Happy Sunday, friends! Missouri is finally beginning to thaw from our experience with the polar vortex earlier this week. We experienced actual temperatures of 0 degrees with -15-degree wind chills – it was INSANE! Today, we’re expecting temperatures of 60 degrees + and will be taking full advantage of the awesome weather by having as much outside time as possible! In addition to enjoying the fantastic weather this weekend, I’m also preparing for a week of technology in the Social Studies classroom trainings with the Institute for Educational Development. As I typically do when I’m prepping presentations, I ask my students for their feedback on what I should include in the presentations, and what I should tell other Social Studies teachers about using technology in the classroom.
Quick backstory – there is a lot happening in my classroom on a daily basis. Asynchronous learning is everywhere. We use unit HyperDocs in my American Government classes which always follow this pattern:
Pre-Assessment and Learning Targets –> Before beginning a unit, students complete a pre-assessment that is tied to the learning targets for the unit. Then, they chart their pre-assessment data and their goal for each learning target on a Spreadsheet I share with them through Classroom. At the end of the unit, they go back to their chart and enter their post-assessment data, and are able to actually SEE how much they’ve grown.
Explore –> Students familiarize themselves with the content of the unit, specifically focusing on new vocabulary and fun information about the new topic. For example, in our Constitution unit, the students found out which founding father they were most like in this Buzzfeed-like quiz. In our Legislative Branch unit, they were introduced to their elected legislators with a “choose your own” adventure type of Google Form in which they learned about congressional committee assignments, the background of elected officials, sponsored and co-sponsored bills, etc.
Explain –> In this step, students actively interact with content through instructional videos. I create my instructional videos using Screencastify and include formative assessment, monitor student progress, and provide feedback using Edpuzzle. Students take notes as they proceed through the videos, either on a Google Doc or using paper/pencil.
Apply –> Students choose how they will demonstrate what they’ve learned through the unit using a Show What You Know Bingo board on the Apply page of our HyperDoc. Students can choose from a variety of products to create and
Collaborate –> Students work with their peers in this step to accomplish a learning target, most often related to a landmark Supreme Court case, content related concept – like Gerrymandering, etc.
Review –> I include links to Kahoot!, Quizizz, or Quizlet review games so my students can access this information at any time.
Extend –> Students who finish assignments early can choose to complete extension activities to earn bonus XP in our class. More on XP and gamification in Chapter 8 of Illuminate!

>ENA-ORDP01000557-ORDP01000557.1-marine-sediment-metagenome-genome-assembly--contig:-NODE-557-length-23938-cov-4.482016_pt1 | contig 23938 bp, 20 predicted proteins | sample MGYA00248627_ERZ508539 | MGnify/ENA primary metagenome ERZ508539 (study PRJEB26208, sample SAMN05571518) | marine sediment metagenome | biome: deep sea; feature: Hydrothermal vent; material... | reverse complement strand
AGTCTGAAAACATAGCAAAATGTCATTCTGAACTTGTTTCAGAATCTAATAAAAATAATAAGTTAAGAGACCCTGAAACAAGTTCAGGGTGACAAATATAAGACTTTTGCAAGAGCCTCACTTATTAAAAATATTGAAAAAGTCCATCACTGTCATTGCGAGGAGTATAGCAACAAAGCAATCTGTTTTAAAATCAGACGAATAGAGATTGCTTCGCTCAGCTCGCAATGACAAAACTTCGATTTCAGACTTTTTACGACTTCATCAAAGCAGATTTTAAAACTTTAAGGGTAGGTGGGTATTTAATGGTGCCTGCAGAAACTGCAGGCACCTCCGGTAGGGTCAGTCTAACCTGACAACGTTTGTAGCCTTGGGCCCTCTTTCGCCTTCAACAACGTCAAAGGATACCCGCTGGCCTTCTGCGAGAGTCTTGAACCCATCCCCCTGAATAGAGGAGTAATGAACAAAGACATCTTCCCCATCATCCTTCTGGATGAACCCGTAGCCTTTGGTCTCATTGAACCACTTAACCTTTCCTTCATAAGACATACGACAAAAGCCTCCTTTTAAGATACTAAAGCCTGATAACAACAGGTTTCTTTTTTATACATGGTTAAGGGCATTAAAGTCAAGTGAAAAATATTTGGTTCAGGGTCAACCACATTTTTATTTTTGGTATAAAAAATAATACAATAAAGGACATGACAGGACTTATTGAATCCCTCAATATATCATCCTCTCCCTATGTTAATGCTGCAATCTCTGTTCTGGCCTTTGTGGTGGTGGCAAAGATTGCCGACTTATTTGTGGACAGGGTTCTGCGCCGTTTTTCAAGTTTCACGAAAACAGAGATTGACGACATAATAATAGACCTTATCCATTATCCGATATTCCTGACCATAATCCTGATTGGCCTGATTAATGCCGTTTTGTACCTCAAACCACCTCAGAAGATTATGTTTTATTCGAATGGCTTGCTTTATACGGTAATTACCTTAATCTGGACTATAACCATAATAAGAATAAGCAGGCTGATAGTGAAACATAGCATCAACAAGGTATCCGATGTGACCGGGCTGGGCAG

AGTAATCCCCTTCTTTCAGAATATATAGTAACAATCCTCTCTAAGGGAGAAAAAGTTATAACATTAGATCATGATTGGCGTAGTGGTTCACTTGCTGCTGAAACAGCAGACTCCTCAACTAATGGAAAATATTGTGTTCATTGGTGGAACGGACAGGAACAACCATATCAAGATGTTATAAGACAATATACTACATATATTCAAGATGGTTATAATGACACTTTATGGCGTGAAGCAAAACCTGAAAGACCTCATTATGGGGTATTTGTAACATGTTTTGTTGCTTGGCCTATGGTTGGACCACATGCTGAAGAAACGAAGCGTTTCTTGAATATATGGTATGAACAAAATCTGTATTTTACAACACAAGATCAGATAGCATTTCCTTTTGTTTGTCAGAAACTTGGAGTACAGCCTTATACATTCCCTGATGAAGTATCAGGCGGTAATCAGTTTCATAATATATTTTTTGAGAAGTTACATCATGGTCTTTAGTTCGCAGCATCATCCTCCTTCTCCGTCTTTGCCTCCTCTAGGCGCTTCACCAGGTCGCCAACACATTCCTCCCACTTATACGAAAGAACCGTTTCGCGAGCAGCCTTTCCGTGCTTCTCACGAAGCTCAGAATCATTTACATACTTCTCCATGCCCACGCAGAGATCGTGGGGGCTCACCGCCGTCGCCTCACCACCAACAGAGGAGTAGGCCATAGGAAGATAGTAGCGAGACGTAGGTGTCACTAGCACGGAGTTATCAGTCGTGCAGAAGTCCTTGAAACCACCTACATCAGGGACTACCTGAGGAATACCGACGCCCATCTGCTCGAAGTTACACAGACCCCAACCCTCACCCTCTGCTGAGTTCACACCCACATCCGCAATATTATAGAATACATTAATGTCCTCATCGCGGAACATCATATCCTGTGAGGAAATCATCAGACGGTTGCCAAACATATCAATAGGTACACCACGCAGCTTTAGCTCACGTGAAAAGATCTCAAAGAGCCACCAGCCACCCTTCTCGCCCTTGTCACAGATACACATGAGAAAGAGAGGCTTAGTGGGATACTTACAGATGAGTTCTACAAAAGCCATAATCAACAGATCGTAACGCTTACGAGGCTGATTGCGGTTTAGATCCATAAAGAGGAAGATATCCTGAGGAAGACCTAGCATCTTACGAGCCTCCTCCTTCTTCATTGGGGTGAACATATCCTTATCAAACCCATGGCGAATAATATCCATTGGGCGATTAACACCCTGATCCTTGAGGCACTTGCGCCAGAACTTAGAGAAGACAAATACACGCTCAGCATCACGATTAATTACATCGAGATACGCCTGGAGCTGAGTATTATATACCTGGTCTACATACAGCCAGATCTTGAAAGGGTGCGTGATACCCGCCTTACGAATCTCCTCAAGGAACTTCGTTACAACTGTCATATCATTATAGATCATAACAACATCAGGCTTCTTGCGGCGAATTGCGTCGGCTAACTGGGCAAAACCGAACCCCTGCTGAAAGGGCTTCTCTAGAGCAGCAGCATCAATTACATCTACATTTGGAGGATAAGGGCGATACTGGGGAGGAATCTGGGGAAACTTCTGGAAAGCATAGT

Formative Assessment –> We formatively assess daily whether it’s through a Kahoot!, Quizizz, or Quizlet Live game, a Google Form, a Padlet, or a thumbs up/fist to five hand signal. It’s so important for me to know where my students are so I can help them get to where they need to be!
Spiraling Content –> We have days, at least twice a month, where we “go back in time” to a different unit, spiraling learning. This allows students to frequently review previously learned concepts, and hopefully connect those concepts with content they’re learning currently.
Like I said, a lot happens in my classroom! It’s messy … but learning isn’t a neat and orderly happening.
Like so many teachers, I’m always hesitant to ask for student feedback. It’s vitally important to my teaching, but I’m scared to do it. Yes, test scores steadily improve from year to year, but test scores are the most important thing in my classroom – I want my students to learn and grow as people and have fun doing so. The reason I’m so hesitant to ask for feedback is because I’M SCARED! You can always count on students to give you an honest answer about your teaching and how they’re feeling in their classroom. I pour my heart and soul into teaching and it’s terrifying to ask someone to give you what you will know will be brutally honest feedback about this work!
What was their feedback, you ask?
“Tell them about those HyperDoc things.”
“And the part where we don’t have to do worksheets, we make games and slideshows and stuff.”
“Tell them to do the pre and post-test things where we can chart our progress.”
“Make sure they know how to use Kahoot! and Quizizz and Quizlet Live.”
“Don’t forget about Heads Up!”
“Show them Edpuzzle and how we can learn at our own pace.”
Hearing their feedback — things they want me to tell other Social Studies teachers how to use in their classroom — was so fantastic and reaffirmed for me that they appreciate the learning environment I’ve created. My teacher-heart is swelling with pride.
How often do you ask for student feedback?